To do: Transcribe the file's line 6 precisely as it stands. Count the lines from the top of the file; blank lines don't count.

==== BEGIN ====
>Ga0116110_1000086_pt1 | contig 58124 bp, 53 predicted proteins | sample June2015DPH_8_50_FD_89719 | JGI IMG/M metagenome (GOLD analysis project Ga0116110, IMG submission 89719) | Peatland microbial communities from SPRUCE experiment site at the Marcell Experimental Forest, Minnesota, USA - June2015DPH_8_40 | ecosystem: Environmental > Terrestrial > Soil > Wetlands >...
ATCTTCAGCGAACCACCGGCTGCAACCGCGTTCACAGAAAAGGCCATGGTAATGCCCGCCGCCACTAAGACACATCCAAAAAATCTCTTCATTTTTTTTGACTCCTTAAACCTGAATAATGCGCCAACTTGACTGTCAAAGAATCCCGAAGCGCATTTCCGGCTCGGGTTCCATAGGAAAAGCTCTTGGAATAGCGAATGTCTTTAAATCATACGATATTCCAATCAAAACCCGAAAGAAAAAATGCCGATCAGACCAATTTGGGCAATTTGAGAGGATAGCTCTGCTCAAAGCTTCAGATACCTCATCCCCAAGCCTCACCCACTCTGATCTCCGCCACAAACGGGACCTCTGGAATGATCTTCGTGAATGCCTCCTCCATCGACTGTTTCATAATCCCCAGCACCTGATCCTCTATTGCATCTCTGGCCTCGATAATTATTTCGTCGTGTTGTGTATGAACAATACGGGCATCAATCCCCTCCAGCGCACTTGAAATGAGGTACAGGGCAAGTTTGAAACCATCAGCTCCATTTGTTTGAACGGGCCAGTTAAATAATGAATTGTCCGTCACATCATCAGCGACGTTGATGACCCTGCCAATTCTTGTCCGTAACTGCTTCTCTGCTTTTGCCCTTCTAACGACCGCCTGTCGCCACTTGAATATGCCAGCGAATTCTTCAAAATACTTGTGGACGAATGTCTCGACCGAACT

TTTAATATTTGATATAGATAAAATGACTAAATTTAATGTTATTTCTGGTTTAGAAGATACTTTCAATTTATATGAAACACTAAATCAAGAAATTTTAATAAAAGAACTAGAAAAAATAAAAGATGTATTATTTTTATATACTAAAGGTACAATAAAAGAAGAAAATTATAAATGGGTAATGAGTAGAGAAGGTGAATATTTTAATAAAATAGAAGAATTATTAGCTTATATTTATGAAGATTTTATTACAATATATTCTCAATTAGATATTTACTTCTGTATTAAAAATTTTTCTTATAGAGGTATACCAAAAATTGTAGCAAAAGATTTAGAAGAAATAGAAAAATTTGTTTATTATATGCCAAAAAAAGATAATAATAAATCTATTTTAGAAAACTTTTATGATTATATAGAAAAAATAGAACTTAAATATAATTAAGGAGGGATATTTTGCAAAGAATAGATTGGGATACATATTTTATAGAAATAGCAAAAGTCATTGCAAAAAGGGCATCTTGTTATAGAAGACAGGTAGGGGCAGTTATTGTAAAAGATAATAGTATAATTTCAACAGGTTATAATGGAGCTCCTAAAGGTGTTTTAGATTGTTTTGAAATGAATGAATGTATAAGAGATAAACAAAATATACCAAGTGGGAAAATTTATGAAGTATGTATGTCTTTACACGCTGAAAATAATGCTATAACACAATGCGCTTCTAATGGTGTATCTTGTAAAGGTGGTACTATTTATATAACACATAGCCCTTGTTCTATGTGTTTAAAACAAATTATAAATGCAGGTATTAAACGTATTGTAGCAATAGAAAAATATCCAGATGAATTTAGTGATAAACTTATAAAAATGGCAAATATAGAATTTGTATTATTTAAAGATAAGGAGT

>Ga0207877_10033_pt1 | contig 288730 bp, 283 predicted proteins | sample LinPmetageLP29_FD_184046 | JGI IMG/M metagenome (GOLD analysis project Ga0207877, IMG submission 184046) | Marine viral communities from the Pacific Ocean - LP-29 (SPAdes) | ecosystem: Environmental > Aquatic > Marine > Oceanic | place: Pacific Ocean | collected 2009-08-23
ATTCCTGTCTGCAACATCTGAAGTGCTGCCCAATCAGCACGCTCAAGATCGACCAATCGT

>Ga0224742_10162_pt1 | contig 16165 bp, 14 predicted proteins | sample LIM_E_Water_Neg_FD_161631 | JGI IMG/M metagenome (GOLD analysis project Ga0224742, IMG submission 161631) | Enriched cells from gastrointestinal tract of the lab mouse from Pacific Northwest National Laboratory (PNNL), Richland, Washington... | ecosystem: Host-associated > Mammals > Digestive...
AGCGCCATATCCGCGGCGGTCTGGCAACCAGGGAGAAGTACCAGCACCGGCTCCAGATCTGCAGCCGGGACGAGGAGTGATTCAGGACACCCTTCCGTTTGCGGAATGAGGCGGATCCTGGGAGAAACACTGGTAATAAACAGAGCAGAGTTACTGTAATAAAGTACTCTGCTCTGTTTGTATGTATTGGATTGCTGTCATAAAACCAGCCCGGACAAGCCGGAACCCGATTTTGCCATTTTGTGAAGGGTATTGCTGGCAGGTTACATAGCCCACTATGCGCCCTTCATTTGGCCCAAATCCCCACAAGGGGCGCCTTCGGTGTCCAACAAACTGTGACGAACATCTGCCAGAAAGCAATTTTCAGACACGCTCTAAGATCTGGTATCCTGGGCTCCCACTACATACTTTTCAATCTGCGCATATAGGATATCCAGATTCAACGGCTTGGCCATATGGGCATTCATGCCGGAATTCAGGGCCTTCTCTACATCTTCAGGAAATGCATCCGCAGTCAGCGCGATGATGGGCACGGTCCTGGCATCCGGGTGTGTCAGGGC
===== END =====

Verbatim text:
>Ga0224742_10162_pt1 | contig 16165 bp, 14 predicted proteins | sample LIM_E_Water_Neg_FD_161631 | JGI IMG/M metagenome (GOLD analysis project Ga0224742, IMG submission 161631) | Enriched cells from gastrointestinal tract of the lab mouse from Pacific Northwest National Laboratory (PNNL), Richland, Washington... | ecosystem: Host-associated > Mammals > Digestive...